Last Wednesday, I went to the plastic surgeon for my pre-surgery consultation, hoping to have facial feminization surgery in April. The appointment was fun all by itself, but an extra-fun situation came at the end.
One of the gals took several “before” pictures of my face. “Look straight at me. Don’t smile. Chin down” Snap, snap, snap. “Okay, do a quarter turn.” Snap, snap, snap. “Now, all the way to your right.” Snap, snap, snap. Then the same on the left.
All that was missing was my holding the placard for one of those notorious arrest photos.
“I need to load these onto the computer to check them out. Have a seat in the waiting room. I’ll be right back.”
Taking a seat, the woman sitting across from me looked at me. She asked, “Have you been in my salon?” “Um, do you work at French Pharmacie? (That’s where Danelle and Sebastian worked their magic for the photo shoot for my magazine article.) That’s the only salon I’ve been to.”
“No, that’s not my salon. But you look familiar. Where do I know you from?”
I was smiling inside. “Do you read any magazines?” She was pondering. “Do you read Indianapolis Monthly?” I’m pretty sure I sniffed that smell that you get from a too-hot engine, so hard was her mind working.
“You were in the magazine! The transgender article!” I laughed hard. I’m sure my head grew two sizes. It was fun being recognized.
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I did not want to go jogging on Saturday. It was cool and the sun was having trouble establishing itself. I had gotten spoiled with running in warmer air, but my previous two runs were in much cooler weather, lots of cloud cover, and very windy. I was tired of the gloominess.
But, Julie and I were going out to dinner with a favorite couple in the evening, and I knew I would want to eat heartily, so I really wanted to burn the 800 calories that five miles on the road would net me. So, out I went, and was not happy about it.
I have to cross busy roads at least twice and as many as six times on any given run. I prefer to cross at quiet side streets where I can scan the traffic and pick safe spots. Sometimes, I can’t avoid a corner with a stoplight. On Saturday, as I was nearing the end of my run, I found myself at the busy corner of 46th and Emerson, a quarter-mile from home.
I was heading west on 46th, on the south side of the road, so I would be crossing Emerson’s northbound traffic. The light for 46th was green but growing stale, so I knew I had to hoof it to cross before I lost the light.
There were cars in both northbound lanes, the right lane occupied by a minivan. Burgundy. A popular model from the early 2000s. Why is that impressed on my memory? Here’s why.
I entered the roadway. One stride. Two strides. Three. The minivan began to move, to make a right turn onto 46th.
And right into me.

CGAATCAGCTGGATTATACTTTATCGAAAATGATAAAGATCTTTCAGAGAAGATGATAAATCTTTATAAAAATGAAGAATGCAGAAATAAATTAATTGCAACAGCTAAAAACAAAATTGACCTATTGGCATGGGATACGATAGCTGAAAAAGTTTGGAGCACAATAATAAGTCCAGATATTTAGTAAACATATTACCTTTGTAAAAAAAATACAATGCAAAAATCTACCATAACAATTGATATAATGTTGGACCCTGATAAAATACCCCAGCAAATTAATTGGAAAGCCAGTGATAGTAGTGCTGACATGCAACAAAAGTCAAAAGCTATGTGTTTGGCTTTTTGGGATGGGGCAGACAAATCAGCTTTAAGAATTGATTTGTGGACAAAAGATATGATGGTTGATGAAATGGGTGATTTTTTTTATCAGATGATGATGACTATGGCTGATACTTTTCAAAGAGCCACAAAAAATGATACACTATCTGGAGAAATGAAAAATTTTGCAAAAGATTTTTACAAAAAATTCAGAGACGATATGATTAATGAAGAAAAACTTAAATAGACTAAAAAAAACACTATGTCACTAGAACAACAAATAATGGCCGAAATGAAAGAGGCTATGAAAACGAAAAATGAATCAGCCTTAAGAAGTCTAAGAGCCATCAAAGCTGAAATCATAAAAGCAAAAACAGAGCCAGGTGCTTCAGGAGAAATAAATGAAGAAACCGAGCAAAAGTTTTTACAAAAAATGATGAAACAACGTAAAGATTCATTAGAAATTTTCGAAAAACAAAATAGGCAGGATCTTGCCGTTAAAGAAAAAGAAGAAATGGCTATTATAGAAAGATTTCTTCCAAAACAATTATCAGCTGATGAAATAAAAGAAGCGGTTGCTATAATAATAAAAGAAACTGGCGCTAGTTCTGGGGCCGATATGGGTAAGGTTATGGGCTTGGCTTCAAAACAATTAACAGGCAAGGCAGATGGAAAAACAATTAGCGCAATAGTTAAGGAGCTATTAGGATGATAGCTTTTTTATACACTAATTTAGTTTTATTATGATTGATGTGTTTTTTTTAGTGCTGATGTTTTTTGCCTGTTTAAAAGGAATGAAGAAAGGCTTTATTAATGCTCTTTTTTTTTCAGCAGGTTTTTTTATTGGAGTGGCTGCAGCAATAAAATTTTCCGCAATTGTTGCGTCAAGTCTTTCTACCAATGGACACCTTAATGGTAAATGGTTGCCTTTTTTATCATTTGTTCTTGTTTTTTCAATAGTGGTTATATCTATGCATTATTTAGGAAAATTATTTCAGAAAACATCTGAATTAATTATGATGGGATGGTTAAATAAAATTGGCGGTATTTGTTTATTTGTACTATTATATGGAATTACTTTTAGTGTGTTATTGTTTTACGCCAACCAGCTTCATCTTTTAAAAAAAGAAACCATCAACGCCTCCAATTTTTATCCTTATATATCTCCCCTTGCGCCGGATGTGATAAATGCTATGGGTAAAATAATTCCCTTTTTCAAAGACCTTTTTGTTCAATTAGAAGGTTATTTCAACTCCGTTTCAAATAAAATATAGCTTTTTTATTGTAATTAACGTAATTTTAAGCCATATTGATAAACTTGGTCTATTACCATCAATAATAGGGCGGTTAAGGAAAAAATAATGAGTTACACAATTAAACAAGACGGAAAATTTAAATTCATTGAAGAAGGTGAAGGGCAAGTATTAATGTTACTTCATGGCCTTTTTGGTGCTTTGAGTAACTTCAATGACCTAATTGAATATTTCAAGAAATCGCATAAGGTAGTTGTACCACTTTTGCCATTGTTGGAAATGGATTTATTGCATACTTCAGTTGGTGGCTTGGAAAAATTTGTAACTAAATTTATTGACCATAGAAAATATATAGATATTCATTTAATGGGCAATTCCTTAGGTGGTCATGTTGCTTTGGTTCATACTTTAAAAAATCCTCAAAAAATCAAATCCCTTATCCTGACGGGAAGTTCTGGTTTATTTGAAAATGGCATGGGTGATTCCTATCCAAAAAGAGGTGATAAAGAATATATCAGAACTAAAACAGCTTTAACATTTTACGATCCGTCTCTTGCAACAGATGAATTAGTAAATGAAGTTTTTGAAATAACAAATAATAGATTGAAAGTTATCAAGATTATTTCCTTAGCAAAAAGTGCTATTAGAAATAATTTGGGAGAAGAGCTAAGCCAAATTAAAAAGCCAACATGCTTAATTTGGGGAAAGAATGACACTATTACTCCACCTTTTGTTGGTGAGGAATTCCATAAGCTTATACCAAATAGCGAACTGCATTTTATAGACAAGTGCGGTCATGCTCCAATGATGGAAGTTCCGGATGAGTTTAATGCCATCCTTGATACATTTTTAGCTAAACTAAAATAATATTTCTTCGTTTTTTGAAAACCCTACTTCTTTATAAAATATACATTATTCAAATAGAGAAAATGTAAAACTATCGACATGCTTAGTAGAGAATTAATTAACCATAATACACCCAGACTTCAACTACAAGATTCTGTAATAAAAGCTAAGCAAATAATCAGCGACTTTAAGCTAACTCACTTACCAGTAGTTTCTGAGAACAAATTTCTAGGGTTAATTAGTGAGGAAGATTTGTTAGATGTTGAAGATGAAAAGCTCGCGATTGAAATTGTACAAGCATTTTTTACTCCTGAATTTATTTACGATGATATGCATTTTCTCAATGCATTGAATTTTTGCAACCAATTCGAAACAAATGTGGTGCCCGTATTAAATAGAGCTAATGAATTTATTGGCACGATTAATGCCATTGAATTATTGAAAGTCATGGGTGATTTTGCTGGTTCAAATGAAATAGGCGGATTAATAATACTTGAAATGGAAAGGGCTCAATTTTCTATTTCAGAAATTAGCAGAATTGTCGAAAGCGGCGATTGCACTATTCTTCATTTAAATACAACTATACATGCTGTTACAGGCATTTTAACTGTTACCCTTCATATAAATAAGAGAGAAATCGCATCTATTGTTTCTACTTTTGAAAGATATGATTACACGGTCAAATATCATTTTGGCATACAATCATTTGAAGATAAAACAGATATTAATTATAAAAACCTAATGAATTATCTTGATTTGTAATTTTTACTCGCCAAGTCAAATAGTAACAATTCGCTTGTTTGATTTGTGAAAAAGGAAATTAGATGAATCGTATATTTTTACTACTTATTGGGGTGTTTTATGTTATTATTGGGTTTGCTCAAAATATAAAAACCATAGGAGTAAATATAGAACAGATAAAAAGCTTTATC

Thankfully, the driver did not gun it, but began slowly. If he or she would have pulled out quickly I would have been toast. Pavement pudding. An asphalt anchovy.
Four strides. Five strides. Six. I was not going to clear the van. At stride seven, I swivelled my hips to the right to avoid the bumper. In that split second that I was successfully maneuvering around the van, I was at the far corner of it and this flashed in my mind: Bang on the hood with your hand to let the driver know you are here.
S M A C K !
I was so close to that van that my left hand was able to reach far enough onto the hood, away from the edge, to reach flimsy metal. I hit it as hard as I could with my open palm. It was loud! (When I stopped running to walk the last two blocks home, I had visions of the driver hunting me down to complain that I had dented the hood. Wouldn’t that have been a fun conversation?)
Not missing a stride, I kept running. My hand throbbing, I kept running. My heart racing, I kept running. Wondering if the other drivers at the busy intersection saw this almost-mishap and were impressed by my hip-swivel and hood-slap, I kept running.
I tried to be angry. This is my thirty-seventh year as a jogger. I’ve never before had a close call. In that moment, minding my business, I could have been down and out and dead.
Ah, but while trying to be angry, I recalled the many times I was not watchful enough on the road. Why, only a couple of weeks ago I lost a car in a hard-to-see-the-traffic spot where I often turn left. Thankfully, I noticed just in time and screeched to a halt. I’m sure I scared the snot out of the other driver.
I recall the commercials in the 1970s that reminded us to watch out for the other guy and be defensive drivers. I always say that runners are the most watchful people on the streets, not wanting to get hurt. For fans of sitcom, “The Office,” my watchfulness now stands at Threat Level Midnight.